Source: 2015 Retirement Confidence Survey, EBRIRetirement can have many meanings. For some, it will be a time to travel and spend time with family members. For others, it will be a time to start a new business or begin a charitable endeavor. Regardless of what approach you intend to take, here are nine things about retirement that might surprise you.
- Many consider the standard retirement age to be 65. One of the key influences in arriving at that age was Germany, which initially set its retirement age at 70 then lowered it to age 65.¹
- Every day for the next 20 years, another 8,000 baby boomers will turn 65. That’s roughly one person every 10 seconds.²
- In 2015, people aged 65 and older accounted for 15% of the population in the U.S. By 2050, they are expected to make up more than 22% of the population.³
- Ernest Ackerman was the first person to receive a Social Security benefit. In March 1937, the Cleveland streetcar motorman received a one-time, lump-sum payment of 17¢. Ackerman worked one day under Social Security. He earned $5 for the day and paid a nickel in payroll taxes. His lump-sum payout was equal to 3.5% of his wages.⁴
- In 2001, people aged 65 and older owned 31% of the U.S.’s financial assets. By 2040, it is estimated they will hold 44% of the country’s financial assets.⁵
- Nine of ten adults aged 65 years and older say they have taken at least one prescription drug in the last 30 days.⁶
- In 2015, nearly two-thirds (62%) of retirees depended on Social Security as a major source of their income. The average monthly Social Security benefit at the beginning of 2016 was $1,341.⁷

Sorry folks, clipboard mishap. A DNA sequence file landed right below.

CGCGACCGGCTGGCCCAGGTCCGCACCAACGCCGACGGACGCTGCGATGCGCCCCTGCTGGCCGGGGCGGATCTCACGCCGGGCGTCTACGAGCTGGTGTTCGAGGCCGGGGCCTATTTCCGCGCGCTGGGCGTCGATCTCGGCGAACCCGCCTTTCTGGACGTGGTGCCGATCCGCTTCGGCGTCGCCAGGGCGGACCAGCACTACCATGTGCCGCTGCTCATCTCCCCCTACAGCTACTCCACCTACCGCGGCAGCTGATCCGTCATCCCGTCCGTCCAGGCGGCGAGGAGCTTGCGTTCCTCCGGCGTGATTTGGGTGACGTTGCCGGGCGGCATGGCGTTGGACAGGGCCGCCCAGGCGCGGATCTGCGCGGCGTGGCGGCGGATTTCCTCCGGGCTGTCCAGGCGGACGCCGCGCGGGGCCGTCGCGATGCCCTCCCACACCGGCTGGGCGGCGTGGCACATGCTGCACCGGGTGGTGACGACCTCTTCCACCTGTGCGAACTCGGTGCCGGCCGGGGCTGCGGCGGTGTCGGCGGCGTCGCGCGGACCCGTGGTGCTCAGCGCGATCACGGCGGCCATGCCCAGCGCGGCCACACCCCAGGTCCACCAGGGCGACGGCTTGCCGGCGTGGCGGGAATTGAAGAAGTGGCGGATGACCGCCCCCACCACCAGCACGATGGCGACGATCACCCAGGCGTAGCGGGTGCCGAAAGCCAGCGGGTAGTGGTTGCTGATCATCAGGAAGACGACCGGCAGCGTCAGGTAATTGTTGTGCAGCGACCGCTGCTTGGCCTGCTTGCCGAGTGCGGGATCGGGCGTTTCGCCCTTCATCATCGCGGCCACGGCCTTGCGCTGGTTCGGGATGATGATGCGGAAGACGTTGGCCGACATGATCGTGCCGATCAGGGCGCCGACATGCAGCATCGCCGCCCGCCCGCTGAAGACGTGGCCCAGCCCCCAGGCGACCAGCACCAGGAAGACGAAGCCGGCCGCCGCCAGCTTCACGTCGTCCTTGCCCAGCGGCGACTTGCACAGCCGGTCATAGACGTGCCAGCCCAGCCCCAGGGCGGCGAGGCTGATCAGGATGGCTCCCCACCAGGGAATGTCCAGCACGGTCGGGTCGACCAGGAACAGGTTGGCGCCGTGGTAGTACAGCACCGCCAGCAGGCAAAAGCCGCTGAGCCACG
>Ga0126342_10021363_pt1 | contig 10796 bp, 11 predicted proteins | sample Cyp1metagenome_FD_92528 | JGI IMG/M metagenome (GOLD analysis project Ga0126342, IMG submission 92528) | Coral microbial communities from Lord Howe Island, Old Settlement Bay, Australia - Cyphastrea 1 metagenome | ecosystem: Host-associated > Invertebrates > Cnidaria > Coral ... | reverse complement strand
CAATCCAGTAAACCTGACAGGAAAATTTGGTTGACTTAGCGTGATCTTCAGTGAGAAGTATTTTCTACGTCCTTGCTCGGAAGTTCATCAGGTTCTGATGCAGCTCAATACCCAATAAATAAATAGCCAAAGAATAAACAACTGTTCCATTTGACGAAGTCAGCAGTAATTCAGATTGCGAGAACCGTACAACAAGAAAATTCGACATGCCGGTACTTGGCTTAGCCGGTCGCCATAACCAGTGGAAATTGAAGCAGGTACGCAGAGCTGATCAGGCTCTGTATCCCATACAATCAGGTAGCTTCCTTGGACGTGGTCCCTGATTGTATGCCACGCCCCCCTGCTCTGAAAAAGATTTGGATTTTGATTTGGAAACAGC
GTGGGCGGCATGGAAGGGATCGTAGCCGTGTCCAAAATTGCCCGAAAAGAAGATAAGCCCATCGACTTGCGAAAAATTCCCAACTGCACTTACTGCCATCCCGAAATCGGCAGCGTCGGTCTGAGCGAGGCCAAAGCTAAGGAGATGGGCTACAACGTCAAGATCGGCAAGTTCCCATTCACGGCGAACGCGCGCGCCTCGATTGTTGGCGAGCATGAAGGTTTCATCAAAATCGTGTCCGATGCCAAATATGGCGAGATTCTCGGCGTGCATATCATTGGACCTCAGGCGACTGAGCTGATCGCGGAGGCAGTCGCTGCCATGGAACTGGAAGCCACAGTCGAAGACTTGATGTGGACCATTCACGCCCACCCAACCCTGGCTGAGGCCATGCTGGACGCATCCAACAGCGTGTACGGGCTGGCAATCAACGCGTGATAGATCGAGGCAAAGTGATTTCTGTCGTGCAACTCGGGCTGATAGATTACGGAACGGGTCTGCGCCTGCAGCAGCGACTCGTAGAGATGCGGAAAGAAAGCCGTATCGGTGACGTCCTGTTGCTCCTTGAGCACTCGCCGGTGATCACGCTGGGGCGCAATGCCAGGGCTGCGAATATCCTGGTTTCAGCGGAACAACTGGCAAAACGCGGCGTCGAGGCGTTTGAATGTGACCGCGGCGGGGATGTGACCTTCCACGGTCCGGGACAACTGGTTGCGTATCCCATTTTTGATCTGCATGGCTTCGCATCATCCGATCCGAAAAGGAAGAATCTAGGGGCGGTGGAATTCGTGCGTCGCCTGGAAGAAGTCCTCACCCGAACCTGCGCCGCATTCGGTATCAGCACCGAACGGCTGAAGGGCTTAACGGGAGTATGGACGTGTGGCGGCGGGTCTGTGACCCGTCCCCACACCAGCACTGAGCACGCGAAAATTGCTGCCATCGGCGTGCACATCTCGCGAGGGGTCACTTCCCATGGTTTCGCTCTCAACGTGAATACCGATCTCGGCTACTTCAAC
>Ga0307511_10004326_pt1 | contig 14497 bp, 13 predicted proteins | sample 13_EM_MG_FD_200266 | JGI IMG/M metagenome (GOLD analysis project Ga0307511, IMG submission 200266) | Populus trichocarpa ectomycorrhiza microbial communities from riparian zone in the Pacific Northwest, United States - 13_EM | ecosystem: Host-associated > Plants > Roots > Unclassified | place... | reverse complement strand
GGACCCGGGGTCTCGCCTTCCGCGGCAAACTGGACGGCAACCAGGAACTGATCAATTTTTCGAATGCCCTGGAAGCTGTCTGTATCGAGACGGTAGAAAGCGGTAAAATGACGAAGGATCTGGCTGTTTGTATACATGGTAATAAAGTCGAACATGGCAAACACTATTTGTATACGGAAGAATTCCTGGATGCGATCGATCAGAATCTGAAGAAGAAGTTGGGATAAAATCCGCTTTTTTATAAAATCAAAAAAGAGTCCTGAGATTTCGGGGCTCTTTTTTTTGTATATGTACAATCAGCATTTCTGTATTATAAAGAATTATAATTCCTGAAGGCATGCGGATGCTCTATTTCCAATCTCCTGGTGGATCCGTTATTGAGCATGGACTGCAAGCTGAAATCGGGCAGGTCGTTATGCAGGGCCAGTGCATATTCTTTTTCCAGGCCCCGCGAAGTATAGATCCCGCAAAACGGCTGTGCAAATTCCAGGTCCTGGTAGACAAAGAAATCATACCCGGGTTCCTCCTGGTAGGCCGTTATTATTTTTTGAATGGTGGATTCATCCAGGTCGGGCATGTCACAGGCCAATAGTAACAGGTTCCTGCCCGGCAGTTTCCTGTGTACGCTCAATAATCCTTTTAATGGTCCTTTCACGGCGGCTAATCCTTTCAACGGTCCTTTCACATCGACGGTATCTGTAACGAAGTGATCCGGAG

- Centenarians — in 1980 there were 15,000 of them. Today there are more than 72,000. And 80% of them are women.⁸
- Seniors spend a lot of time doing leisure activities, 7 to 8 hours a day.⁹
These stats and trends point to one conclusion: The 65-and-older age group is expected to become larger and have more influence in the future. Have you made arrangements for health care? Are you comfortable with your investment decisions? If you are unsure about your decisions, maybe it’s time to develop a solid strategy for the future.
26% of workers now intend to keep working until age 70 and beyond. And 10% don’t intend to retire at all.
Chart Source: Employee Benefit Research Institute, 2016.
1,4. Social Security Administration, 2015
2. AARP, 2015
3. U.S. Census Bureau, 2016
5. National Bureau of Economic Research, 2015; (landmark study conducted in 2004)
6. Centers for Disease Control and Prevention, 2015
7. Employee Benefit Research Institute, 2016 Retirement Confidence Survey; Social Security Administration, 2016
8. The New York Times, January 21, 2016
9. Bureau of Labor Statistics, June 24, 2015
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